Brian Solis of TechCrunch just published an outstanding article on entrepreneurship during a downturn time such as the one we are encountering today.
"Fear Kills Businesses, Dead" is a must-read for all of us who are in the Business.
We surely know it already, for most of us have been through the last crisis just a few years ago - remember the Dotcom ? However, some of us may be overhelmed by negative thoughts at the moment, generated by all the bad news we hear of all day long.
Therefore, here's our cure, folks:
"Building Your Business in a Recession
Obviously, capital preservation and cost cutting do not equate to sustenance or growth. The driving factors are poles apart when striving to merely stay alive vs. building a business.
If you’re sheltering cash to focus on development, then cut the services and expenses that will not impede your ability to cross the threshold to market success. If you’re conserving funds to prolong life, then realize that the only fountain of youth is cash itself. Focusing energies on generating revenue, increasing visibility, and enhancing customer loyalty are the most effective strategies for underwriting longevity, and hopefully growth, especially during an economic downturn.
The real question you have to ask yourself is, “How will my customers find me today and tomorrow?”
I’m not sure if this is a newsflash or not, but customers do not typically go out of their way to “discover” your products and companies. They have choices and it’s the job of any marketing and sales-centric business to reach their customers where they go for information—otherwise, they’re out of the decision making process by default. Marketing and sales are the conduits for connecting prospects to your business.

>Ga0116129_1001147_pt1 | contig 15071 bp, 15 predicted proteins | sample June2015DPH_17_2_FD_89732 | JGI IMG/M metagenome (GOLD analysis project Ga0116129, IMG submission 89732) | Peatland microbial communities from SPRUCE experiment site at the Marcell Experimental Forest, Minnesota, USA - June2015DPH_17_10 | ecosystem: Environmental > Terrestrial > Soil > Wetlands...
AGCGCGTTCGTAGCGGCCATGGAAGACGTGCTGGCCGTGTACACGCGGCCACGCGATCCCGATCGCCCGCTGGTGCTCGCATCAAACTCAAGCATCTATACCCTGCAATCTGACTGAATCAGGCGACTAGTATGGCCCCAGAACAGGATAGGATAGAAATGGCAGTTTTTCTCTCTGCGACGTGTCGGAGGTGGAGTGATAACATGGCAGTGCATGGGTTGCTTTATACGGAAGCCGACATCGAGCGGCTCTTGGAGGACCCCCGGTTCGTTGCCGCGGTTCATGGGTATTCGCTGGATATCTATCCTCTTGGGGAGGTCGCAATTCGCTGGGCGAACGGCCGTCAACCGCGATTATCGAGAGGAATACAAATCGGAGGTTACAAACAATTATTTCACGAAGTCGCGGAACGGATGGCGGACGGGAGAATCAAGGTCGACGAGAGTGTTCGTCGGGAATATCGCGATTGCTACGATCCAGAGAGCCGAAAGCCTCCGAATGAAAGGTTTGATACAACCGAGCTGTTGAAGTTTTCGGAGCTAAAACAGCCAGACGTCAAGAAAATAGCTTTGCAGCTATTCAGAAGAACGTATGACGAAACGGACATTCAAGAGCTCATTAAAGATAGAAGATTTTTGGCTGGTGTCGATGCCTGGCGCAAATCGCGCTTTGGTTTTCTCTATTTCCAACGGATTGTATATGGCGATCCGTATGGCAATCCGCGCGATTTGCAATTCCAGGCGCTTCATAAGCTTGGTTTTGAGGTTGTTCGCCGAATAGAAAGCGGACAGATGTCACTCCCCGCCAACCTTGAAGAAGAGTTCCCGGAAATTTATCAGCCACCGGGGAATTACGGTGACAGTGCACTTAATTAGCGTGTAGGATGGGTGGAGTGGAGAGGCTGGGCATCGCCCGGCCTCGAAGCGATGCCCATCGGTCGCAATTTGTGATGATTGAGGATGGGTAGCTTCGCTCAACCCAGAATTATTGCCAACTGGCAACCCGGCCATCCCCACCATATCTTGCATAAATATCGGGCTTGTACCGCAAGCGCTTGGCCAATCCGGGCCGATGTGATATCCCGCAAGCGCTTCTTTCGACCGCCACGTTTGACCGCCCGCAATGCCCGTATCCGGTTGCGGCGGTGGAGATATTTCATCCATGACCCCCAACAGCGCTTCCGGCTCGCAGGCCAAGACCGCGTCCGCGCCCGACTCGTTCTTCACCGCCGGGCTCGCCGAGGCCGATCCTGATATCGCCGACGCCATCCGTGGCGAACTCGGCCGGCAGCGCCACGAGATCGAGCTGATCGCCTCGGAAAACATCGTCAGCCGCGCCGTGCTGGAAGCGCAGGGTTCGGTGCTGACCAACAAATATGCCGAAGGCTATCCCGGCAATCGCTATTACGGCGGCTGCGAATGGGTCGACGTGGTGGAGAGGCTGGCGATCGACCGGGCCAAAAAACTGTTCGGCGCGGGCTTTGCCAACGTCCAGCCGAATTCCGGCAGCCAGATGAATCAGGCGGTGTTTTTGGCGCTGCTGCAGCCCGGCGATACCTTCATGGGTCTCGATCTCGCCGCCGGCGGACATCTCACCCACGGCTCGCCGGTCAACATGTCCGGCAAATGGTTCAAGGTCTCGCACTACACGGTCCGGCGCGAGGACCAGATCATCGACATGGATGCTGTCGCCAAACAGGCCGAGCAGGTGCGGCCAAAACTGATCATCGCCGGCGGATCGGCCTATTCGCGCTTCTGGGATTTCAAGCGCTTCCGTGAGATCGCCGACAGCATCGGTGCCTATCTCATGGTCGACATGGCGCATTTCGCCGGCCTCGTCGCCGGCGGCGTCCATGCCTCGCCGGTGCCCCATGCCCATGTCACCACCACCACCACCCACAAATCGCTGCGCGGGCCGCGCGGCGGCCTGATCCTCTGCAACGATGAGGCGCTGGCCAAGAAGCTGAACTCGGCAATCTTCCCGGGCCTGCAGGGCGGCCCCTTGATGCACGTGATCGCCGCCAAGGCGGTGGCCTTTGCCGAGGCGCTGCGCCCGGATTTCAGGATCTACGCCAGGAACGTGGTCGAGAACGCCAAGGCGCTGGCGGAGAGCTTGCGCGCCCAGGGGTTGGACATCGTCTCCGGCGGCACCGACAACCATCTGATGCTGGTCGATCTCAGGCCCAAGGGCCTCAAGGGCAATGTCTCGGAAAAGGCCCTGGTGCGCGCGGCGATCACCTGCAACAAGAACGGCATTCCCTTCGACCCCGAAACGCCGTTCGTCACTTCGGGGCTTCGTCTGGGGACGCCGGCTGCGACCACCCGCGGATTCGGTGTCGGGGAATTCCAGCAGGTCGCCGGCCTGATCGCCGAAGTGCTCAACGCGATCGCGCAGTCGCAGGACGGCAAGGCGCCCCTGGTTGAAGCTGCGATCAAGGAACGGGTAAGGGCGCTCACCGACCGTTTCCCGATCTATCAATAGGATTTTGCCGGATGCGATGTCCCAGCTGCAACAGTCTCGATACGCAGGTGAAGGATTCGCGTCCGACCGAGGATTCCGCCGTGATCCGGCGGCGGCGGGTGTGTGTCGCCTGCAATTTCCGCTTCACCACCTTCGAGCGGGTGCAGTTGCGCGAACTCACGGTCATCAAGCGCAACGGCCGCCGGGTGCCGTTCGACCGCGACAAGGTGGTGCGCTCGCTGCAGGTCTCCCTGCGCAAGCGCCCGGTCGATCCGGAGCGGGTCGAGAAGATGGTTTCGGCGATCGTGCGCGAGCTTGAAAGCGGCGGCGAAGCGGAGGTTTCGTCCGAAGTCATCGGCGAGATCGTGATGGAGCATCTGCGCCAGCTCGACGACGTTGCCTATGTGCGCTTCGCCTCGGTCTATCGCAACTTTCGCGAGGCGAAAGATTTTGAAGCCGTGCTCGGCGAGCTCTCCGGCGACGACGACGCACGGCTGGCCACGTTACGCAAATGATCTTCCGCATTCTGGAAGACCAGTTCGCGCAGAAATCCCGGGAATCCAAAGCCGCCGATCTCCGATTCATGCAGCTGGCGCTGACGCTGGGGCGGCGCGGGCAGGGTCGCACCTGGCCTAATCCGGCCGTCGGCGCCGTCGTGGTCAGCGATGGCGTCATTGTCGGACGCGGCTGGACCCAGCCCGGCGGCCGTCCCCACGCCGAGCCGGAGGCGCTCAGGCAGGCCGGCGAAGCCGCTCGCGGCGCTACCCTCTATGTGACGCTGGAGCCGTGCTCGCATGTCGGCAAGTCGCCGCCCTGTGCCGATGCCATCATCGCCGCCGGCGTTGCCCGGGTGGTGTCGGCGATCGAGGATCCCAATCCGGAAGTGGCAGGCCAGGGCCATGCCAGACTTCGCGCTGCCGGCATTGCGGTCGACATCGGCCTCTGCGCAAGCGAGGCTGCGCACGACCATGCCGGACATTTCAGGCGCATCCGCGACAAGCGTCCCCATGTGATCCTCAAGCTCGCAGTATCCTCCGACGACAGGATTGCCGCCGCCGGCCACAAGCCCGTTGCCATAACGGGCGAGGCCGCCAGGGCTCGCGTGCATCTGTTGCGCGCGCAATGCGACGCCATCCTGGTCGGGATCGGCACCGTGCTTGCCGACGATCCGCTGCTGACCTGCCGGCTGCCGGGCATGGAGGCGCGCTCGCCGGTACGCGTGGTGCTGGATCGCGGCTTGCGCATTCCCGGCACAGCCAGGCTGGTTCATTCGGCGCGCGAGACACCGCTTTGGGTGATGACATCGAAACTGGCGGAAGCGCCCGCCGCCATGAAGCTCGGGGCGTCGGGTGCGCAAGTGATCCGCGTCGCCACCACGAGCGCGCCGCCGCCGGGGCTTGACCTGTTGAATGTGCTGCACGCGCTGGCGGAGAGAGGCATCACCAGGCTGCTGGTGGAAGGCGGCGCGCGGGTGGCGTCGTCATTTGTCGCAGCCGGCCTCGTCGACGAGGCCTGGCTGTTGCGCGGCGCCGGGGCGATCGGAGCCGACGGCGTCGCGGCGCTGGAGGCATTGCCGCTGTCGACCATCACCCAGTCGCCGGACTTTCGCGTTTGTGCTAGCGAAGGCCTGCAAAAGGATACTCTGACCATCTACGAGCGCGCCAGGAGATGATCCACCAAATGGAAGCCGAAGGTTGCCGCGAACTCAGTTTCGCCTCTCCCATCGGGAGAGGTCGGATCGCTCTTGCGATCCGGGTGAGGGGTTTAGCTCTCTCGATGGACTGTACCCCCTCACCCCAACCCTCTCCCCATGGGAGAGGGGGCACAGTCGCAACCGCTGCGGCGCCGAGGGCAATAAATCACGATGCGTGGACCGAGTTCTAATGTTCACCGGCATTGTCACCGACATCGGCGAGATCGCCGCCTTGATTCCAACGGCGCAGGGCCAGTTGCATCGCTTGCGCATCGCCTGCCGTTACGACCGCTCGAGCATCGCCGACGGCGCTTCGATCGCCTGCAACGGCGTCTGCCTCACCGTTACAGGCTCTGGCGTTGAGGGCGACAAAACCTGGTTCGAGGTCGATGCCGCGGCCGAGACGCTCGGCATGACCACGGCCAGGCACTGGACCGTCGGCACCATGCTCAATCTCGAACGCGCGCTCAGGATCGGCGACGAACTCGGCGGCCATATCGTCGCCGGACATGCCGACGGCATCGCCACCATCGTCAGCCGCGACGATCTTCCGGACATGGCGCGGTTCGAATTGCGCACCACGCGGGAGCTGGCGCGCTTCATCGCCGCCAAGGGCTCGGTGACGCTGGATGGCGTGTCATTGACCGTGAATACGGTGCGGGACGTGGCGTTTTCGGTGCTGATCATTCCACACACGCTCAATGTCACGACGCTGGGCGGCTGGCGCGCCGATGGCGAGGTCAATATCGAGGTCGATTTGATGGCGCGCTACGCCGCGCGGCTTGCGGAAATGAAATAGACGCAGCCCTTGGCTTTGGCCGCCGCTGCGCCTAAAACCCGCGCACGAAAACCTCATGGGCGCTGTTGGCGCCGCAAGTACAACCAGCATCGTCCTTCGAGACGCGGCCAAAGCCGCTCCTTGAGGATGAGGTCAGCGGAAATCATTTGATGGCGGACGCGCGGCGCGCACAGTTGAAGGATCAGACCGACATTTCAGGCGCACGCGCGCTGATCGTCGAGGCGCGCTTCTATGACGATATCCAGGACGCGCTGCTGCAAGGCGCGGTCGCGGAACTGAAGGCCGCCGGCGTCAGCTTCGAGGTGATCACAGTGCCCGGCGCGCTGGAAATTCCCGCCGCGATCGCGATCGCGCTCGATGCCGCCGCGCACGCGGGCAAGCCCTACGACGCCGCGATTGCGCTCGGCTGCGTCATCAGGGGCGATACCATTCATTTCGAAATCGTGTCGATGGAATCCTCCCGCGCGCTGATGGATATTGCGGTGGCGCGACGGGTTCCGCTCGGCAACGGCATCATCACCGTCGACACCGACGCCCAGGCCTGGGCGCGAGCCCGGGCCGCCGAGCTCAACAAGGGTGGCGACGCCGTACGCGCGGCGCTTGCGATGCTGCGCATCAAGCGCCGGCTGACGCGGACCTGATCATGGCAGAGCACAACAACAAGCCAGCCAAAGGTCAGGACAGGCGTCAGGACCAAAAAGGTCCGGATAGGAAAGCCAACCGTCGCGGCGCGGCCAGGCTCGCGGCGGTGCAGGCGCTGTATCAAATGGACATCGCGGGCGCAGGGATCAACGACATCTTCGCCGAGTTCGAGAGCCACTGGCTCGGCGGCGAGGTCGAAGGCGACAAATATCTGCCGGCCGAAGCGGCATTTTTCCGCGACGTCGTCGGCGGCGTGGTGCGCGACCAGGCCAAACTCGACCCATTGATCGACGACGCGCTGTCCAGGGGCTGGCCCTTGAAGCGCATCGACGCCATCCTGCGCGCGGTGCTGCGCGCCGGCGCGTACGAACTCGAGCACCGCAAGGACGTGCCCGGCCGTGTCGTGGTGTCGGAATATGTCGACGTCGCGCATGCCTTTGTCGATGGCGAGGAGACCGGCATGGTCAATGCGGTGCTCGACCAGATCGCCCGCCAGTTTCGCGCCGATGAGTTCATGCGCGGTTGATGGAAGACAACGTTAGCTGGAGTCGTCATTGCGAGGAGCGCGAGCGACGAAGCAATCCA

In a down economy, tomorrow’s leaders are born today. It takes vision, focus, and a hyper-connected sense of what customers are seeking, why, and where.
The reality is that there are hard costs tied to customer acquisition and retention. The key is to observe and listen to your customers to ascertain the most active and direct channels to reach and engage them.
Here are several, targeted and affordable suggestions:
1. SEO – Customers actively use search engines to find relevant solutions. Keyword and organic search optimization is an inexpensive and effective means for gaining strategic presence.
2. Blog Relations – It’s not just about news and pitching the A-List, creating a consistent and visible brand requires the inclusion of the authoritative, peer-to-peer blogs that your customers and influencers read for information, help and perspective. Oh, and be wise about using embargoes.
3. Media/Analysts – Reporters and analysts cover your space and by simply writing about your company or product, they can position you as an option among your customers; especially when they’re researching options to validate decisions.
4. Direct Sales – Some of the most successful companies right now are concentrating on direct outreach to the decision makers instead of hoping to influence them from the sidelines.